Here is a quick GDPR guide for startups which we’re writing to try and summarise the things which a startup/entrepreneur should actually know about it when it comes to data privacy.
GDPR = the general data protection regulation = an EU level law which applies directly to EU citizens and is aimed at protecting people’s personal information* and stopping businesses abusing it. Whether or not we stay in the EU, it is also effectively a part of UK law now too under the Data Protection Act 2018.
*Personal information = any data which can be used to personally identify an individual.
The Rationale for implementing these rules
1 – Transparency – companies shouldn’t be able to buy and sell and generally share people’s personal information without their consent.
2 – Control and Consent – people should be able to have control over how their own personal information is used.
3 – Security – if you are going to collect personal information, you need to make sure it is held securely.
4 – Uniformity– in a globalised, online world, it makes sense to have one uniform set of rules which transcend borders so that international businesses clearly know their requirements.
Where is the ‘line’ of what is acceptable and what is not?
Whilst there are fixed rules (e.g. not selling or sharing Personal Data with an individual’s consent), the exact method of compliance by each business may look a little different, meaning there isn’t always an exact line. For example, a large business may need a detailed set of policies in place for staff to manage how they control customer data internally to ensure that data is held and retained securely. That business may need a whole suite of policies to be properly communicated throughout the organisation.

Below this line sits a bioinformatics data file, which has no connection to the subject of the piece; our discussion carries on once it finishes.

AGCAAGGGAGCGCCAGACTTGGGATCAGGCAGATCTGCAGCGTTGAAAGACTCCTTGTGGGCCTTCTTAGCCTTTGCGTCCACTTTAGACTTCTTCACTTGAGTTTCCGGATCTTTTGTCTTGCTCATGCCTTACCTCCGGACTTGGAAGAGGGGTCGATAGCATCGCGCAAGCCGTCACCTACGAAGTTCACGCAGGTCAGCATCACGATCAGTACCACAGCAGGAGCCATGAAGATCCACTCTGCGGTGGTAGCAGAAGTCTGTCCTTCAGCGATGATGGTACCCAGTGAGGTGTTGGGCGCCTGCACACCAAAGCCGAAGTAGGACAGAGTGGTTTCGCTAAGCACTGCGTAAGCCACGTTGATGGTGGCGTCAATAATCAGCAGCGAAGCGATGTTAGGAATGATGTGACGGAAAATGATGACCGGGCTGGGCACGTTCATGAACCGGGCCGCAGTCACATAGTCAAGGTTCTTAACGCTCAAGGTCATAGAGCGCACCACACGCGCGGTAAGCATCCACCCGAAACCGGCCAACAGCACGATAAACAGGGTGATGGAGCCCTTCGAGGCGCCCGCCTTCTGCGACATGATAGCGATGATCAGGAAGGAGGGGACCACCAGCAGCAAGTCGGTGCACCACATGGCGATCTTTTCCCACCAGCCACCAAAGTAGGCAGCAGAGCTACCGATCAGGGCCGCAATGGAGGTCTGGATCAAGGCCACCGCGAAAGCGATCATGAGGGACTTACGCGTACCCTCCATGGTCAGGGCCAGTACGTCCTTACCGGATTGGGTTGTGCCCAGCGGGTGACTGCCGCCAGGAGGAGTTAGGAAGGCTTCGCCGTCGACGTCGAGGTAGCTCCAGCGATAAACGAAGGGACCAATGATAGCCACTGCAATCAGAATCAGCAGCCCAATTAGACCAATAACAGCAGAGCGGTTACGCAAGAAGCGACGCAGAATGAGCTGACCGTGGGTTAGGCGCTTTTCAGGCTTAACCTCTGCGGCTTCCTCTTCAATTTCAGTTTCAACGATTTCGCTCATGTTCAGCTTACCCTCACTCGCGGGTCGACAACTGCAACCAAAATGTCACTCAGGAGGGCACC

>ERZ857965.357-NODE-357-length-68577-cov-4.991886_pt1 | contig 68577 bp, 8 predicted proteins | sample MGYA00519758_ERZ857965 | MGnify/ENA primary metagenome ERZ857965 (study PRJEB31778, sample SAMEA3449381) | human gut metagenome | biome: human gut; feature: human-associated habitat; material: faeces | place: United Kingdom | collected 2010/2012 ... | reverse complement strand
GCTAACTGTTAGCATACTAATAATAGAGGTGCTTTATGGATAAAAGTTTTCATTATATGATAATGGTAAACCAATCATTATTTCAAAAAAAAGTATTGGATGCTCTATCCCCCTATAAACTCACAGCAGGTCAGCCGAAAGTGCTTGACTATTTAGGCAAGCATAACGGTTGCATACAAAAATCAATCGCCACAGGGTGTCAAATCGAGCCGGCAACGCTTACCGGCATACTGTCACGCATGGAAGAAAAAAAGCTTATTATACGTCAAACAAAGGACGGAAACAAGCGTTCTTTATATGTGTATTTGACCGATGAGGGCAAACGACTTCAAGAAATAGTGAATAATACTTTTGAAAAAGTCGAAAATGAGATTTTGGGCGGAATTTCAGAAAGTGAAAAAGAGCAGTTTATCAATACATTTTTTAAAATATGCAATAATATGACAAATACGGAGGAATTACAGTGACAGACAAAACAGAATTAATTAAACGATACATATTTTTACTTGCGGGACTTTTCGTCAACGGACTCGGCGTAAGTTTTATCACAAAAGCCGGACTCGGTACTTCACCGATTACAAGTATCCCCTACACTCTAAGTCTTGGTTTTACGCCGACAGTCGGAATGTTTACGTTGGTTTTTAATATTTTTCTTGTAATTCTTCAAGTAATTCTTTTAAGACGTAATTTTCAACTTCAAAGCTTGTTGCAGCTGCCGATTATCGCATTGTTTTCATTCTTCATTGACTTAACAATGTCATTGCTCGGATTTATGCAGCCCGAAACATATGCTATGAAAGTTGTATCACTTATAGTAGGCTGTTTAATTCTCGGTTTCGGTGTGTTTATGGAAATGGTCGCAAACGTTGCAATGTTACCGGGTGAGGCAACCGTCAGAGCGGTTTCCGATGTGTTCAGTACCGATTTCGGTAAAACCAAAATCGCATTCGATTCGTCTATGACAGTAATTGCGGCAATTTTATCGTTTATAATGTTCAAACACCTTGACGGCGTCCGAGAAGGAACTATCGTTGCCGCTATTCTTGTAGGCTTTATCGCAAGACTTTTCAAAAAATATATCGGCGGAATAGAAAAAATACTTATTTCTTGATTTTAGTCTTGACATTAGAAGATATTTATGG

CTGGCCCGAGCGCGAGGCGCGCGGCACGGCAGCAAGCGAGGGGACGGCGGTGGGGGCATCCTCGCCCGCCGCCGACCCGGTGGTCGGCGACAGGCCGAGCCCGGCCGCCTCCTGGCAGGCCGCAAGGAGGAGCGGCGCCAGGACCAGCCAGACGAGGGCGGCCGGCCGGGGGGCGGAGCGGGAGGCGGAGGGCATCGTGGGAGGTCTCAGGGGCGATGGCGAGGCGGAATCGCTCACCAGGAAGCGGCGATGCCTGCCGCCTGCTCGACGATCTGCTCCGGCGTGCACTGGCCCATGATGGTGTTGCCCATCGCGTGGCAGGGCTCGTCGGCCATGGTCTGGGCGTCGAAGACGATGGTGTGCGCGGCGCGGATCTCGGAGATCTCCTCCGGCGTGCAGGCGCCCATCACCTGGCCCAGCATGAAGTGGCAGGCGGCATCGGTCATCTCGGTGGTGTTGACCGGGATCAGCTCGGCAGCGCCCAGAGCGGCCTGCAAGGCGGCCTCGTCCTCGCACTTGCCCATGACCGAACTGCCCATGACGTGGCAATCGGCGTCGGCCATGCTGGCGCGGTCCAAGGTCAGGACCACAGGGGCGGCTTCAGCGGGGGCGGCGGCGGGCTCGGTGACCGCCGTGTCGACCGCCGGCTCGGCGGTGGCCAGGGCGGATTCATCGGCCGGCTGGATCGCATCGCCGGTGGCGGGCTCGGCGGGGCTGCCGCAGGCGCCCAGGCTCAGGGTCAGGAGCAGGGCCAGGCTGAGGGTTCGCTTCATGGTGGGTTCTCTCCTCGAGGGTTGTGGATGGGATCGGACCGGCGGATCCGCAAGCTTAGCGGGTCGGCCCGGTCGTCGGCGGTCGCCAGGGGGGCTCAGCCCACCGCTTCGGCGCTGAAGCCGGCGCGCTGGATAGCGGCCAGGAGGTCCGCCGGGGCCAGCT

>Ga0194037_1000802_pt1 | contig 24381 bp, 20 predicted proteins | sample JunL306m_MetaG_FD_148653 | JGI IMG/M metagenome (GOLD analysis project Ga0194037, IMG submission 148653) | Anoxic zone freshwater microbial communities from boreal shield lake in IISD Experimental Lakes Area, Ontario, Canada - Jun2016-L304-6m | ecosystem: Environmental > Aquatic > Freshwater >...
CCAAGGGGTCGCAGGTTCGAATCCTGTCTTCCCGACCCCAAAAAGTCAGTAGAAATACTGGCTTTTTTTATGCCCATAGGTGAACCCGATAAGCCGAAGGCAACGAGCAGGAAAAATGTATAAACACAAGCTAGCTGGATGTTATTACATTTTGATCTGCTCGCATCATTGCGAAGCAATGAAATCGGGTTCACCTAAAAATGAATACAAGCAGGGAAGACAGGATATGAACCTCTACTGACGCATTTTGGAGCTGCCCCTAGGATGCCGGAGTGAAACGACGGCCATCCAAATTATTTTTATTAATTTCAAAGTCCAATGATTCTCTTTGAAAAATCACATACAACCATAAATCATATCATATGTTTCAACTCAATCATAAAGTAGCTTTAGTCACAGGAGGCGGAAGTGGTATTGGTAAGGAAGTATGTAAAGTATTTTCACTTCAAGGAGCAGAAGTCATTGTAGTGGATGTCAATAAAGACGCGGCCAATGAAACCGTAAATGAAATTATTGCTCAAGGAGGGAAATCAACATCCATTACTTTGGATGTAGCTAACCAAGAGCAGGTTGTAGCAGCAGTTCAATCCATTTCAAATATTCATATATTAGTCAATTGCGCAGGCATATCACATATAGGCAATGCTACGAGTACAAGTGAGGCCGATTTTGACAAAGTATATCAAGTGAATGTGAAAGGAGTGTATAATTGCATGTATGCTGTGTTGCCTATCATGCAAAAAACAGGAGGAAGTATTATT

Does this mean that your new startup needs to do the same? Absolutely not. If hiring any staff, it may just be that you are clear with them in an email and/or in their contract with you (e.g. consultancy agreement or employment contract) that they will treat all customer data as confidential and keep all passwords safe to files where information is stored.
The lack of an exact line is a good thing for you ultimately – it means that smaller startups do not actually need to be overburdened by GDPR unnecessarily.
What do startups actually need to do?
You should approach GDPR matters with the above ‘Rationale’ in mind – if things which you are told you need do not seem at all relevant for you, then they likely are not relevant for you! Try and take a logical approach to GDPR.
Your starting point should first be listing out the personal information of users/members/customers (whatever you choose to call them!) and staff which you collect and hold. This will put the whole GDPR piece in context.
Then, we have set out a GDPR compliance framework which will set you on the path to doing that. Download it here (membership required).
For more information, see GDPR – What Do We Actually Need To Do?
GDPR COMPLIANCE FRAMEWORK
You can download our Legal Sidekick: GDPR Compliance Framework here. See above – the main 5 headings are relevant for all businesses, but feel free to only implement each line item if it is actually relevant for your business.
Once you are comfortable with the GDPR Compliance Framework, then you should be in a very good position to be a GDPR compliant business. Simple!
Naturally, there are other questions which can come up, but hopefully this very short guide gives you a clear framework for what you actually need to do to be compliant. Remember that GDPR is more about stopping businesses abusing personal information – so if you feel you are being reasonable and diligent, the odds are you pass the abusiveness test.
If you need GDPR support, please let us know.
Legal Sidekick is a legal platform for startups specialising in GDPR and various other startup legal areas. You can access our GDPR guides and other startup legal documents and guides via our platform. Search the Encyclawpedia for the resource you need. If we don’t have it – please request it!